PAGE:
“So my general approach is that if the economy is strong, that will lift all boats as long as it is also supported by, for example, strategies around college affordability and job training, tax cuts for working families as opposed to the wealthiest that level the playing field and ensure bottom-up economic growth. And I’m confident that that will help the African-American community live out the American dream at the same time that it’s helping communities all across the country.”

“We picked a piece of land that we deservin’ now, reparation a piece of the nation” – “By the Time I Get To Arizona” – Public Enemy

Last Tuesday on his radio program Rush Limbaugh, commenting on Obama’s budget, created quite a buzz among the Left, with dozens of leftbloggers taking aim at the Big Talker for telling his listeners:

“This is the objective. The objective is unemployment. The objective is more food stamp benefits. The objective is more unemployment benefits. The objective is an expanding welfare state. And the objective is to take the nation’s wealth and return to it to the nation’s quote, ‘rightful owners.’ Think reparations. Think forced reparations here if you want to understand what actually is going on.”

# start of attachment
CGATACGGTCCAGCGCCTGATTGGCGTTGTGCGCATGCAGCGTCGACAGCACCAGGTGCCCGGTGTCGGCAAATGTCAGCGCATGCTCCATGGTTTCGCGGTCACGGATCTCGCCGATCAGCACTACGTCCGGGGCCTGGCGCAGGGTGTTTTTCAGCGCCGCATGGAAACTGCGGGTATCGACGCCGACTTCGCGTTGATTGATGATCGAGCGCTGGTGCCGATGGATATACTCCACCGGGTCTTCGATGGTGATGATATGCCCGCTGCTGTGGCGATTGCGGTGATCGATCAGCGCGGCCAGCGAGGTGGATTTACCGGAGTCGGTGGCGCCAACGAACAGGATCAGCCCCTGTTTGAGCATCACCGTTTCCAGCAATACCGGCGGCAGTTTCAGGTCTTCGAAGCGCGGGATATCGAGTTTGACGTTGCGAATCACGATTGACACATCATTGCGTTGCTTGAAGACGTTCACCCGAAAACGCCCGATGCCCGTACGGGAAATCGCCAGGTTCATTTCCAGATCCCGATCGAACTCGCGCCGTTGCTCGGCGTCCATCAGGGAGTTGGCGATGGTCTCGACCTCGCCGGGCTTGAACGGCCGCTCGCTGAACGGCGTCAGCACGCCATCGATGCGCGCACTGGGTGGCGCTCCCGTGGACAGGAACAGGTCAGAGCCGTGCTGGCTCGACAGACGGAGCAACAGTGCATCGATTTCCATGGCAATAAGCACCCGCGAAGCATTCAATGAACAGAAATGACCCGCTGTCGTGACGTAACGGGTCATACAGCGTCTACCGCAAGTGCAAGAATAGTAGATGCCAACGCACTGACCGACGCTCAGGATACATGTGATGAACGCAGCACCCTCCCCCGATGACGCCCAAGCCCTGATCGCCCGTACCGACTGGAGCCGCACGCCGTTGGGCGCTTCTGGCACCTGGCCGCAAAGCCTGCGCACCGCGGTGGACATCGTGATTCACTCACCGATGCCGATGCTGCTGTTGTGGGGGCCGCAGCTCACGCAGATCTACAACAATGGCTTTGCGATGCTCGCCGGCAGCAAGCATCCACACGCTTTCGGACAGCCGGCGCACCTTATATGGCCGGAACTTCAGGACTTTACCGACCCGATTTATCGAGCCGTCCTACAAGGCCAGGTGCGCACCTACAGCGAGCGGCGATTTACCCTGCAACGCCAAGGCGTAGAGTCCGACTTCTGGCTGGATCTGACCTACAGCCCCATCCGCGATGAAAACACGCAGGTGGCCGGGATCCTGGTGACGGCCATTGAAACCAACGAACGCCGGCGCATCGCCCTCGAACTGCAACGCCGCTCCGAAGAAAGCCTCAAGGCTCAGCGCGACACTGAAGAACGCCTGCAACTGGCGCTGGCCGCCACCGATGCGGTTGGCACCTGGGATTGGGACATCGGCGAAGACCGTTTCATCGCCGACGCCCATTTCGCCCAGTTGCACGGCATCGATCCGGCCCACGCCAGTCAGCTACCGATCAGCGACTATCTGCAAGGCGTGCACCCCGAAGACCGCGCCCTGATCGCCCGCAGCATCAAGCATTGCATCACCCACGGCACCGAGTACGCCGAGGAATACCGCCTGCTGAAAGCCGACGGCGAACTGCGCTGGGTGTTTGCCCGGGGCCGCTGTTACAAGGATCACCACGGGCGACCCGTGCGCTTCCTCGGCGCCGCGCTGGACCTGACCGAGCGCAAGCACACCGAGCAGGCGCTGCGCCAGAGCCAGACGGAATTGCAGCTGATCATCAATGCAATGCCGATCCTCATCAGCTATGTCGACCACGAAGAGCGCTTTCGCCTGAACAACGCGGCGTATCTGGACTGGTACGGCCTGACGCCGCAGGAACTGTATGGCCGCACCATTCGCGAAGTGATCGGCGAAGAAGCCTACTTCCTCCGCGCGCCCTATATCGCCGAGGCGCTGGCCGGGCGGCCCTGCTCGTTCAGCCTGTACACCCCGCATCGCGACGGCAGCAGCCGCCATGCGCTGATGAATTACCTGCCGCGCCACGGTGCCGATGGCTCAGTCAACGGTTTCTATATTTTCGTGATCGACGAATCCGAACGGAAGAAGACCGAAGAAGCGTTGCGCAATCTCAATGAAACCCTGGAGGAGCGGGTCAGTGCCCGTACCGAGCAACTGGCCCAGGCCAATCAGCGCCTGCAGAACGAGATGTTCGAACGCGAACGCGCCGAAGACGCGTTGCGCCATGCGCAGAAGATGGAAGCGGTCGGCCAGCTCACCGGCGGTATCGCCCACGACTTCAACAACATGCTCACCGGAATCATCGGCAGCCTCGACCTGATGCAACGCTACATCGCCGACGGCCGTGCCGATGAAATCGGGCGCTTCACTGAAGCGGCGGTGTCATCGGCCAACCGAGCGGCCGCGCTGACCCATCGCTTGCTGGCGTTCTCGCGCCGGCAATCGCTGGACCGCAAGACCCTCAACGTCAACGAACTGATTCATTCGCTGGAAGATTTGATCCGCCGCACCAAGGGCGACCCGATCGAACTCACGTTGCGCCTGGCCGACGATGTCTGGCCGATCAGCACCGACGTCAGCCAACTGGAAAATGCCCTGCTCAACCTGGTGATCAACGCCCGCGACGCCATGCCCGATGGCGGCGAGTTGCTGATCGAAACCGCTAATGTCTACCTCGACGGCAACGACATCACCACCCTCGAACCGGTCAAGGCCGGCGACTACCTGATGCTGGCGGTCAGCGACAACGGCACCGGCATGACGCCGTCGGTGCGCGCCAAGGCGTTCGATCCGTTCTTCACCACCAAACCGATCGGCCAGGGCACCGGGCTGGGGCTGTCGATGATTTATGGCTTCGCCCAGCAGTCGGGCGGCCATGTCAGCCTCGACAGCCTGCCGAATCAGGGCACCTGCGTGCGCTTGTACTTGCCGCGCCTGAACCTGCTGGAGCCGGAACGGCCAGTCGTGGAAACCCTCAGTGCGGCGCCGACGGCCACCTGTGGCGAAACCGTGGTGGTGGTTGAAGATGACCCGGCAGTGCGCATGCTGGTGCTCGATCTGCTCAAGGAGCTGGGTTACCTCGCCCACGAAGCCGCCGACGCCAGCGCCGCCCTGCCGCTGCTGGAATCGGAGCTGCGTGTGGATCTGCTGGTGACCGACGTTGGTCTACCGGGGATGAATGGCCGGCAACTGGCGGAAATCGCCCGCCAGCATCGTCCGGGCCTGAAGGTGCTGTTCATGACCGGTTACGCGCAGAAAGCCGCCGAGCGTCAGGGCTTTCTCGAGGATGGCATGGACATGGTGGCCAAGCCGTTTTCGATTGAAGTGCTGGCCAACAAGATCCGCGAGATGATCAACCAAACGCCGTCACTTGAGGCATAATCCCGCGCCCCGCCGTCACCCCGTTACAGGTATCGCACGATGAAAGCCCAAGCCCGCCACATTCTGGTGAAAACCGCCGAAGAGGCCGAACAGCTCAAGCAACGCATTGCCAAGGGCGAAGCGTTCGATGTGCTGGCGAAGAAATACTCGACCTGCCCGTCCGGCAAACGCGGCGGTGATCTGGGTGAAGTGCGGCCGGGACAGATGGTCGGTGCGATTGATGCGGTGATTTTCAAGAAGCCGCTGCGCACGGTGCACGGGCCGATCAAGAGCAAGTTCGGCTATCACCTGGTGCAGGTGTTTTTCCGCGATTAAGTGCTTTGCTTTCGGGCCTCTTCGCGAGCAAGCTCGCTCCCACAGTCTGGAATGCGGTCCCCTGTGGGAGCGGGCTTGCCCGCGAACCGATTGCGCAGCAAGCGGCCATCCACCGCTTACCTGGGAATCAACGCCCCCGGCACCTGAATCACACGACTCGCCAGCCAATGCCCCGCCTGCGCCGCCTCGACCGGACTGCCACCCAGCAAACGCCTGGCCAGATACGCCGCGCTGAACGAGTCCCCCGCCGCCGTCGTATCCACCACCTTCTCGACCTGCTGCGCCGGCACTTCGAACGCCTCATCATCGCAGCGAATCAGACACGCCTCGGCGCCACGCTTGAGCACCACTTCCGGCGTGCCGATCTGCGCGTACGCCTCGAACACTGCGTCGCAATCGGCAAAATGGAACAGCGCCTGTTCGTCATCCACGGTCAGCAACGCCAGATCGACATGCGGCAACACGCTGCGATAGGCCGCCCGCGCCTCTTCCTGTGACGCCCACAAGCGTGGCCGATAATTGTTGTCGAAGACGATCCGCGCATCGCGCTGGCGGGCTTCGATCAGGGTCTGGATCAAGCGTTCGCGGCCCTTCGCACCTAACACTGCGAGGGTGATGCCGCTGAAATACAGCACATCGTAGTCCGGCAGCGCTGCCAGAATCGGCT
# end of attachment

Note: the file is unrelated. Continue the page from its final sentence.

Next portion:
“See the ferocious lions, thrill to the fabulous monkeys, laugh along with the hilarious clowns, see them, life is a three ring circus” – “Three Ring Circus” – Blue Magic

One hundred twenty-five years ago this week, the Ringling Brothers Circus was formed in Wisconsin on May 19 by five brothers: Albert, Otto, Alfred, Charles and John. Its biggest competitor was Barnum & Bailey circus, which it bought out in 1907 and combined with its own circus during World War I. By the 1930s it was the most famous circus in the world.

“And the hunchback midget and his twisted friends offer me a world of thrills that never end…” – “Sideshow” – Alice Cooper

In other circus news… The 111th Congress adjourns for Memorial Day, to sighs of relief for many Americans. The U.S. Congress observes its 220th anniversary this year. The first Congress met from March 4, 1789, to March 3, 1791, during the first two years of George Washington’s presidency, first at Federal Hall at 26 Wall Street in New York City and later at Congress Hall in Philadelphia.